Example.


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PostPosted: Thu Jan 17, 2008 10:22 am 
That is a beautiful picture of the London skyline and the sky looks great! Gonna look into ND filters too. Not sure what the terminology is but what no. do you use? Gonna look into the Cokin slot system as well...seems like a god idea if you've got lenses with different thread sizes.

Telexstar, yes, that's very true. It's all art and subjective. Must admit though, I saw one example and maybe it was an extreme example, but I didn't like it. The middle third of the sky was a really deep blue colour and the 2 thirds on either side were just pale blue....looked really odd.

Just noticed the example you linked to! That is nice! That's different because it kind of blends from the paler blue into the darker blue and that works well.


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PostPosted: Thu Jan 17, 2008 11:18 am 
Thanks. With ND grads, I find myself using the ND4 most (reduces light by 2 stops) because this is the most versatile. I also have an ND8 which stops light by 3 stops, which is what I used for the London skyline. The ND4 is a medium so the transition between dark and light is in the midline, and then the ND8 is a soft, which is a progressive graduation all along the filter. The ND4 is the more essential from my experience, but as TelexStar has quite well illustrated, it all comes down to a matter of photography style.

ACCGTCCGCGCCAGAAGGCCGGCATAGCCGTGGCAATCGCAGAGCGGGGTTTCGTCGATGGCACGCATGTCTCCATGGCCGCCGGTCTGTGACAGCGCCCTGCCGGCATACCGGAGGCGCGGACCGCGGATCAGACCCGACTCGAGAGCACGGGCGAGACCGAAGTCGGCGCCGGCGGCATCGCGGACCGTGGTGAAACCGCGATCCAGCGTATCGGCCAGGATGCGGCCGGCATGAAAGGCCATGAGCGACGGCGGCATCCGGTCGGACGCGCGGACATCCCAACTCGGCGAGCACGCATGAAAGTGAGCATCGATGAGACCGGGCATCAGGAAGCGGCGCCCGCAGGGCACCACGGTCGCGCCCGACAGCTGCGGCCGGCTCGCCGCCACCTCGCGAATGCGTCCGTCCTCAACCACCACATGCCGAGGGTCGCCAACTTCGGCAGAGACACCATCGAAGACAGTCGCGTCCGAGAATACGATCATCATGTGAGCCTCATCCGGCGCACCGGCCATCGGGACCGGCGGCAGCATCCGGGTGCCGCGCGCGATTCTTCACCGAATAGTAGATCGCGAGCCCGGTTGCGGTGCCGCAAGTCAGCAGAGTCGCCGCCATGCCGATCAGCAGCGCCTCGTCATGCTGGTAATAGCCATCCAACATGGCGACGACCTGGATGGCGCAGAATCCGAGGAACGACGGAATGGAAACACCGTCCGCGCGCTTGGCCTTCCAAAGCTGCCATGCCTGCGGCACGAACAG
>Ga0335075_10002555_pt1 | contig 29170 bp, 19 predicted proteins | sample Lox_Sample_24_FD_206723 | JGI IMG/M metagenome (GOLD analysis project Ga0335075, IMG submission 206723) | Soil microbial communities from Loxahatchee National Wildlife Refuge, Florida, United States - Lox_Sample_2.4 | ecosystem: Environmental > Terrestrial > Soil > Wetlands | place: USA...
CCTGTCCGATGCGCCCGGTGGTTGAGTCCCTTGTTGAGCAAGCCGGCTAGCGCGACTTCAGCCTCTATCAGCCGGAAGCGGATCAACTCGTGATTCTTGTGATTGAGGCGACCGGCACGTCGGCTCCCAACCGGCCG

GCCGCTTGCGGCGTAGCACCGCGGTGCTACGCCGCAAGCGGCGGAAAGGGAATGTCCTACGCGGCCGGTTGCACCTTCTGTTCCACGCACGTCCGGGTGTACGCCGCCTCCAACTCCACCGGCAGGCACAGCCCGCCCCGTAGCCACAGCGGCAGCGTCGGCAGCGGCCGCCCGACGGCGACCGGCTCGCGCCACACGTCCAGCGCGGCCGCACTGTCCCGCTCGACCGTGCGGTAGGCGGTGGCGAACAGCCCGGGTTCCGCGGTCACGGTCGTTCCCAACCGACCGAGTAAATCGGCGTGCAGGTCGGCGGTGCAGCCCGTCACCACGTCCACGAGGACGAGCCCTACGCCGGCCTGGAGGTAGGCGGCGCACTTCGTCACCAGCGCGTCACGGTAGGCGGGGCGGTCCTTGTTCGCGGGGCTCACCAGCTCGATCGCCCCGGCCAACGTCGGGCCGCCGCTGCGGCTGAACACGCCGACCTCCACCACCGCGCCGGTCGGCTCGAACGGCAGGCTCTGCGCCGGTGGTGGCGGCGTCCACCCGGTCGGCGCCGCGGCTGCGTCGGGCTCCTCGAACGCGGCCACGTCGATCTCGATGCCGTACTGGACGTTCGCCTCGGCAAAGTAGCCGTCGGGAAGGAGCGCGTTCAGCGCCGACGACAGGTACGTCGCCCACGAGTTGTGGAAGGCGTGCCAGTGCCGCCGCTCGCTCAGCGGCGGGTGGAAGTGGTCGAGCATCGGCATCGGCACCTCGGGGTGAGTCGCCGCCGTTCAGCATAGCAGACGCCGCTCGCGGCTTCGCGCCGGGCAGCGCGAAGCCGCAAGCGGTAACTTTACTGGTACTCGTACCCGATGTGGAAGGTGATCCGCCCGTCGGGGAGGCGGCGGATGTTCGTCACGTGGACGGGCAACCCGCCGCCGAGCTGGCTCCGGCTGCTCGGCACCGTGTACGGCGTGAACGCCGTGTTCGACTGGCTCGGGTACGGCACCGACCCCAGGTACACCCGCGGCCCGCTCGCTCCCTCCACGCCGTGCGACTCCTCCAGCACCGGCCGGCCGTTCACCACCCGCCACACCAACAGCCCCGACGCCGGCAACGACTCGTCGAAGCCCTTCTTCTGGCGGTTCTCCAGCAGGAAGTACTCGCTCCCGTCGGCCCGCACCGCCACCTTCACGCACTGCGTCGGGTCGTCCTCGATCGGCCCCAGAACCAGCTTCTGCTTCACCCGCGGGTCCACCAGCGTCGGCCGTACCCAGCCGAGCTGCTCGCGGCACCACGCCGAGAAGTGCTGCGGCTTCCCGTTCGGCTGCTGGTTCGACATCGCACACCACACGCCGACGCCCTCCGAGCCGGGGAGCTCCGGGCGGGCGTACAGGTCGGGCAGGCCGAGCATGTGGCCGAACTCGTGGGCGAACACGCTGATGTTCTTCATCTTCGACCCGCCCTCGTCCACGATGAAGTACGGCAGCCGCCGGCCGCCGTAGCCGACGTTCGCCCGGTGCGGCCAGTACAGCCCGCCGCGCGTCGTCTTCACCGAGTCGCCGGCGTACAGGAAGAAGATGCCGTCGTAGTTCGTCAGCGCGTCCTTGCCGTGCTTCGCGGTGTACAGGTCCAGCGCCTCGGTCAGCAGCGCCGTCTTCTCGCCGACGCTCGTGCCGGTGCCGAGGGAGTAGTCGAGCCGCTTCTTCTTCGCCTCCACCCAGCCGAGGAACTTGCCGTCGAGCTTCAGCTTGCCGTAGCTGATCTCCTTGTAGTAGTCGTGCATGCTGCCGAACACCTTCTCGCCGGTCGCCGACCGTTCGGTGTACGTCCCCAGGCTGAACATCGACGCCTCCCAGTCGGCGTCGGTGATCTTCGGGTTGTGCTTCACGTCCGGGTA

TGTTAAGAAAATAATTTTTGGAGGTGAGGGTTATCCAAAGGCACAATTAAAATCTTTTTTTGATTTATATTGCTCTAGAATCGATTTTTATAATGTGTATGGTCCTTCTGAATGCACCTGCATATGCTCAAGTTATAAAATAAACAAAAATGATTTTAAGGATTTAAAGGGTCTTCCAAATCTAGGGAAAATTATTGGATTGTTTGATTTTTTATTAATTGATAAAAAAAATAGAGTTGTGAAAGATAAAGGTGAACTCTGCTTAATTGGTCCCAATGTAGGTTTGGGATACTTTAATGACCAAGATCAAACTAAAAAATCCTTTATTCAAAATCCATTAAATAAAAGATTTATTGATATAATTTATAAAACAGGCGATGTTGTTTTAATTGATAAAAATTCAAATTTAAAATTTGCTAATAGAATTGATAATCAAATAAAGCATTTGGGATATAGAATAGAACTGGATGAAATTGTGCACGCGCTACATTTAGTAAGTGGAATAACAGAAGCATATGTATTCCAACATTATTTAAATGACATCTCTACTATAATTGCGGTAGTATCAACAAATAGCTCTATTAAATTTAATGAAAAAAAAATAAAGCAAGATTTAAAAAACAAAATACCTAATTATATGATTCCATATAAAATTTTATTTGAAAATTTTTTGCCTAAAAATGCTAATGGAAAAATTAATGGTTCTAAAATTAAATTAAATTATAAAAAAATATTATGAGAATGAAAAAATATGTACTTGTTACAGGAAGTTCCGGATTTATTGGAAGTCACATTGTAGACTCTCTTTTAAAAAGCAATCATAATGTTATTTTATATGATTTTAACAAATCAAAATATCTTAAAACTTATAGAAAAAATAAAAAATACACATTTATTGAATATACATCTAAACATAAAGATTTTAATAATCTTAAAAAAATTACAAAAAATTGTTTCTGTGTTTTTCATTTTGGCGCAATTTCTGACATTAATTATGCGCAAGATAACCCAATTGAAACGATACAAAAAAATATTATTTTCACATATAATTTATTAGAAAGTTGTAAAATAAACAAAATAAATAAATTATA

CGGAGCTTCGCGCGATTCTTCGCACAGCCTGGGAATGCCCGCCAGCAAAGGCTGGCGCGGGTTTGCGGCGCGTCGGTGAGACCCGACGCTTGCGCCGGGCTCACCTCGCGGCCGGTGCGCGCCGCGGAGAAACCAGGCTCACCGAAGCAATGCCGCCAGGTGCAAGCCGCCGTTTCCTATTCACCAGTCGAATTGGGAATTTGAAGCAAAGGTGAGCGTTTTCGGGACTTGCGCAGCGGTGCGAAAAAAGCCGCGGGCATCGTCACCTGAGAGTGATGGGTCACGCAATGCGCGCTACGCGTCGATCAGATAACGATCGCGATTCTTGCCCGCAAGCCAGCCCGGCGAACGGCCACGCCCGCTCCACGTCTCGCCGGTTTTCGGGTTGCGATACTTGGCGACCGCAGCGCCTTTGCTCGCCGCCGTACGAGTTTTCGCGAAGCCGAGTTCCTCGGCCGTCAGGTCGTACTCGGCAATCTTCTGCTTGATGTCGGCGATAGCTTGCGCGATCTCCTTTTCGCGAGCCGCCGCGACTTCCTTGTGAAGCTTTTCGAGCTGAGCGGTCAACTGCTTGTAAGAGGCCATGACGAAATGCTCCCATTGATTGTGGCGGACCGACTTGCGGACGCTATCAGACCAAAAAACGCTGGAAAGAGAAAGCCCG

Although Cokin themselves don't make the best ND grads (there is nothing wrong with the Cokin ones, but I would recommend Lee for their quality; however they are many times more expensive), their filter holder has become very popular and other brands make filters to fit into this. The advantage of such a system is two-fold - the thread size as we've touched upon, and with ND grads this is useful as you can alter where the transition line on the filter to line up with the horizon, which you can do with a screw-on.

You will find a listing of the Cokin ND grad filters here:
http://www.geocities.com/COKINFILTERSYSTEM/gradual_gray.htm

And by-the-bye, it seems we've moved away from the theme of blurring water. Should we start a thread for ND grads/NDs?


Last edited by Photoj on Thu Jan 17, 2008 12:17 pm, edited 1 time in total.

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PostPosted: Thu Jan 17, 2008 11:42 am 
I need to invest in some ND / grad filters. Photoj, Your London skyline image is superb!

Is there any real practical use for the normal ND filters over the ND graduated ones?